The White House (partnership-working, outstanding CQC and publicity): One of the first to access the Well-Led Programme, it was a turning-point both personally and professionally. It broke down barriers with other care providers and developed meaningful relationships through shared experiences as well as foster closer engagement with the Council. A crucial moment was the advice from the CQC in relation to the merits of sharing good practice - the subsequent evidencing of partnership-working ultimately contributed to the achievement of being graded outstanding for the first time. The care homes Residents on Ice activity was also picked-up by the national media bringing further exposure on a wider scale.
COVID-19 (doing things differently
): Strong leadership was vital in keeping residents safe and guiding staff through these challenging times. Another round of the Programme was therefore recommissioned, this time to be delivered virtually. The established Leadership and Peer Support Networks went virtual too, ensuring managers could still access support.
Allington House (journey to Well-Led): Rated requires improvement by the CQC in 2018, cultural changes were required to raise the bar. An important early factor was getting involved with the Leadership and Peer Support Network and realising that others faced similar issues and concerns. Participating in the recent virtual Well-Led Programme brought much self-reflection and personal-learning, providing tools to take back into the care home that enhanced the ability to work effectively with fellow senior staff - residents and their families have since noted many positive changes.
The Hub (a central space for providers and partners to work together): Whilst it may have been portrayed that care homes had become cut-off due to COVID-19, providers witnessed an overwhelming influx of guidance and support from the Council, with health and social care working alongside each other in a further strengthening of existing relationships. Despite the pandemic crisis, the creation of The Hub brought a more light-hearted experience for those involved and aided the continuation of collaboration and connection between care home providers and their local partners.
The Journey Continues: Being well-led is not just about an individual as a leader - its about having both the strength and vulnerability to open up and work with others. As providers navigate out of the pandemic, the lessons learnt will remain, and they, the Council and other health and care partners will seek to build on previous successes of the Well-Led Programme.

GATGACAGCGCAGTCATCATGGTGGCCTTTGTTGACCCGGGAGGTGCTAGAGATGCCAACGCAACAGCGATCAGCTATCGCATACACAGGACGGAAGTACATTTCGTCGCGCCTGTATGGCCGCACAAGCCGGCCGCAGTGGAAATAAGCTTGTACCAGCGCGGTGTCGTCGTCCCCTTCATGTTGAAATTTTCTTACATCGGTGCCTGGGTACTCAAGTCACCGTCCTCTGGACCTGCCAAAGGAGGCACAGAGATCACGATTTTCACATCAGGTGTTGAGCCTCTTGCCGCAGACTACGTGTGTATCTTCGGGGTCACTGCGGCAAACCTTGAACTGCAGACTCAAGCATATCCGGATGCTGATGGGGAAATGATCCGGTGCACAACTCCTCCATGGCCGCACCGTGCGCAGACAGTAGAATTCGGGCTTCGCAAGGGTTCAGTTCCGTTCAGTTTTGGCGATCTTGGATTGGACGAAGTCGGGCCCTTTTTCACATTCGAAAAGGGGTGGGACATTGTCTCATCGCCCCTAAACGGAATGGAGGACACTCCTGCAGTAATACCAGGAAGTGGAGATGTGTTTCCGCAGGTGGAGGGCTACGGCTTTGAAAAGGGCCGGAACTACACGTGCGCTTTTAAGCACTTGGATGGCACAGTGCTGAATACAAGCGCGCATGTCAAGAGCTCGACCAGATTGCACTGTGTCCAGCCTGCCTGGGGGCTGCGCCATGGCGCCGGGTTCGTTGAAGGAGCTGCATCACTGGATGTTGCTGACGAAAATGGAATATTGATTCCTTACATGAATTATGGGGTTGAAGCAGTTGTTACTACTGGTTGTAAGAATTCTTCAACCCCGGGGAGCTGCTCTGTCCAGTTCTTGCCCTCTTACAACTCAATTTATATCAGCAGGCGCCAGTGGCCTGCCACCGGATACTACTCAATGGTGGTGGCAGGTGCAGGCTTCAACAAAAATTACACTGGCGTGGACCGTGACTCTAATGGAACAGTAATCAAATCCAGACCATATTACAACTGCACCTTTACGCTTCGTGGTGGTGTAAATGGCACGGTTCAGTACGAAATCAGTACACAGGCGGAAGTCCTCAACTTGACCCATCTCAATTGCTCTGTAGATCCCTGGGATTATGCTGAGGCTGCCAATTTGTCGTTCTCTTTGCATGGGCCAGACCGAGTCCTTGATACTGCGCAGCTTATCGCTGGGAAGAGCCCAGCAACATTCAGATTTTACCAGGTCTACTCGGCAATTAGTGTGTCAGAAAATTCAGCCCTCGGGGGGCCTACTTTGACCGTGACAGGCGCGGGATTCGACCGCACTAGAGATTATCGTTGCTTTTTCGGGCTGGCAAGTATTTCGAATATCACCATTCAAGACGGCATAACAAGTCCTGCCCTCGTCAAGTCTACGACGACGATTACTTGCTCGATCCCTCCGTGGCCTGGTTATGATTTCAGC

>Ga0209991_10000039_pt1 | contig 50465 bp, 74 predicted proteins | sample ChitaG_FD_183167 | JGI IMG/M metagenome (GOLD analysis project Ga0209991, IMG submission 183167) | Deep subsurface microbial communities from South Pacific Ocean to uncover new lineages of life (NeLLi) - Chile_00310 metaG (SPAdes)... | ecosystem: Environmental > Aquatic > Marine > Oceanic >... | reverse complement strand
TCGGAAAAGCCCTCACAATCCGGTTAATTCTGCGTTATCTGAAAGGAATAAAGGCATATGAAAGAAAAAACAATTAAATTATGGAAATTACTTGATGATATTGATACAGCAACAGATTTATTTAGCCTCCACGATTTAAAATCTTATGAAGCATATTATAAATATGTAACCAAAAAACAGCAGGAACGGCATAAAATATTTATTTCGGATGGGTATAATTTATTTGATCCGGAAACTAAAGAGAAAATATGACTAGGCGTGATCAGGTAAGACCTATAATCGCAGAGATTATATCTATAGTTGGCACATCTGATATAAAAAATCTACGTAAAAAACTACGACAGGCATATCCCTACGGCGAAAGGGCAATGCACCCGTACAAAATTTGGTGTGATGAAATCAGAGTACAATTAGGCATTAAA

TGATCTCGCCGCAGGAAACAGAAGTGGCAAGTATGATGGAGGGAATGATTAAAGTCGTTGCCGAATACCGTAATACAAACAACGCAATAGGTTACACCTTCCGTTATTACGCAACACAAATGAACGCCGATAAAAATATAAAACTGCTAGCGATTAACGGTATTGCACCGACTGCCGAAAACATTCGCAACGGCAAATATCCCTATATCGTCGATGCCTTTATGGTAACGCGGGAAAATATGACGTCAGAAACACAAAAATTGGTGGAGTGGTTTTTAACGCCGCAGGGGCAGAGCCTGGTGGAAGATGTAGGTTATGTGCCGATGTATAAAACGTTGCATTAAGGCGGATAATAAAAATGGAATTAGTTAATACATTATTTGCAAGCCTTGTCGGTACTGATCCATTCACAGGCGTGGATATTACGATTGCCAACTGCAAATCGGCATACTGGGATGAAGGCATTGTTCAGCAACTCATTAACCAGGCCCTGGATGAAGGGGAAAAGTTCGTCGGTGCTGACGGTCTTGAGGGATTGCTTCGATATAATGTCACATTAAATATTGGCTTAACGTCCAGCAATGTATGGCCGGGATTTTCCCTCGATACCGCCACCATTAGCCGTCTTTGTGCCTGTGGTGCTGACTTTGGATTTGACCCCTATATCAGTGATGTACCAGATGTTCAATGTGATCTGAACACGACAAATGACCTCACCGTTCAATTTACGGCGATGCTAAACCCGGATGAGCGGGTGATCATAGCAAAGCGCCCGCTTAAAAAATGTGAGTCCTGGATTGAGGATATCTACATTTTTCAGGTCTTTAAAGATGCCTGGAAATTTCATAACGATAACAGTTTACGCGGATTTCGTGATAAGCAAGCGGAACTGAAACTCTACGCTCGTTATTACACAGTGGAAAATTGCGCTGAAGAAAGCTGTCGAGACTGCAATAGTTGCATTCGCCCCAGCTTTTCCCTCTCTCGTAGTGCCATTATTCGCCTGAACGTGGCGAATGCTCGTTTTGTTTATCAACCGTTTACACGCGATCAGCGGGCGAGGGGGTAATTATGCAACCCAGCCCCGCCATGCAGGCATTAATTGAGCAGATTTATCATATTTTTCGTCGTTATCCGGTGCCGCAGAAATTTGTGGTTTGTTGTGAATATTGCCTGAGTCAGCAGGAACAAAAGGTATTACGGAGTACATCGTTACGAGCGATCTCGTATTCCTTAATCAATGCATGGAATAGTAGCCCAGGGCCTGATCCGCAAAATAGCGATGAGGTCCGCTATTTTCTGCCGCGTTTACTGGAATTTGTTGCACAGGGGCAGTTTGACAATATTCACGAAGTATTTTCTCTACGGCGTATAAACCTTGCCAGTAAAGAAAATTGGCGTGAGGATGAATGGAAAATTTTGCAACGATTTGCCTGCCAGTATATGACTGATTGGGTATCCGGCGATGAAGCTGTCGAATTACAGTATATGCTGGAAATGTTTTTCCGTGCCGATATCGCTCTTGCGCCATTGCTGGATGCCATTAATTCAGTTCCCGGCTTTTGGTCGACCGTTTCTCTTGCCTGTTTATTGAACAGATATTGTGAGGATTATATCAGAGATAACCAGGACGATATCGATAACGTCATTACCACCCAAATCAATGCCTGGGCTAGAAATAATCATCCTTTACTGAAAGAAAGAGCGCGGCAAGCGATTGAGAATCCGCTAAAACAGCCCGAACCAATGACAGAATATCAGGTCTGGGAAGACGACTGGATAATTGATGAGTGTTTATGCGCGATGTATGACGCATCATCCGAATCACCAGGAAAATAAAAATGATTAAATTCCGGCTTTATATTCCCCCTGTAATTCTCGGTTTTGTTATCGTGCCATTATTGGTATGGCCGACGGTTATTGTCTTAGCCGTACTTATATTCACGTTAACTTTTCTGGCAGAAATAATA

The Committee strongly commended all those involved in the Well-Led concept and thanked Officers and the care home providers in attendance for an excellent and inspiring presentation that brought much-needed positivity in the midst of ongoing COVID-19 pressures. The willingness to share good practice was particularly pleasing to see as it can be very easy for high-achievers to keep the methods of their success to themselves.
A query was raised around any experiences of COVID-19 vaccination hesitancy amongst local care home staff. Aside from a handful of isolated cases in some settings, the large majority of staff had been very positive about getting the vaccine, though the odd concern was noted in relation to what people had read on social media (particularly amongst the BAME community). Care homes and the Council (including Members) had supported campaigns to encourage take-up and this had translated into a high proportion of vaccinations across the local care sector.
Referencing the challenge around staff turnover, the Committee asked for confirmation of the number of individuals who had gone through the Well-Led Programme. To date, 40 places were provided in the first two (2019) cohorts (34 completed), with 25 places available for the third (2020) virtual cohort (16 completed - some drop-outs due to outbreaks occurring within settings). There remains much interest in the Programme across (and beyond) the Borough, with plans in place for a future fourth cohort.
|Consideration was given to the Committees current Work Programme. The next meeting (the first Task and Finish Group session in relation to the Scrutiny Review of Multi-Agency Support to Care Homes during the COVID-19 Pandemic) was scheduled for Thursday 20th May 2021, whilst the next formal Committee meeting would take place on Tuesday 22nd June 2021 and would include an update from Tees, Esk and Wear Valleys (TEWV) NHS Foundation Trust in response to a recently-released CQC report.|
|The Chair had nothing further to report.|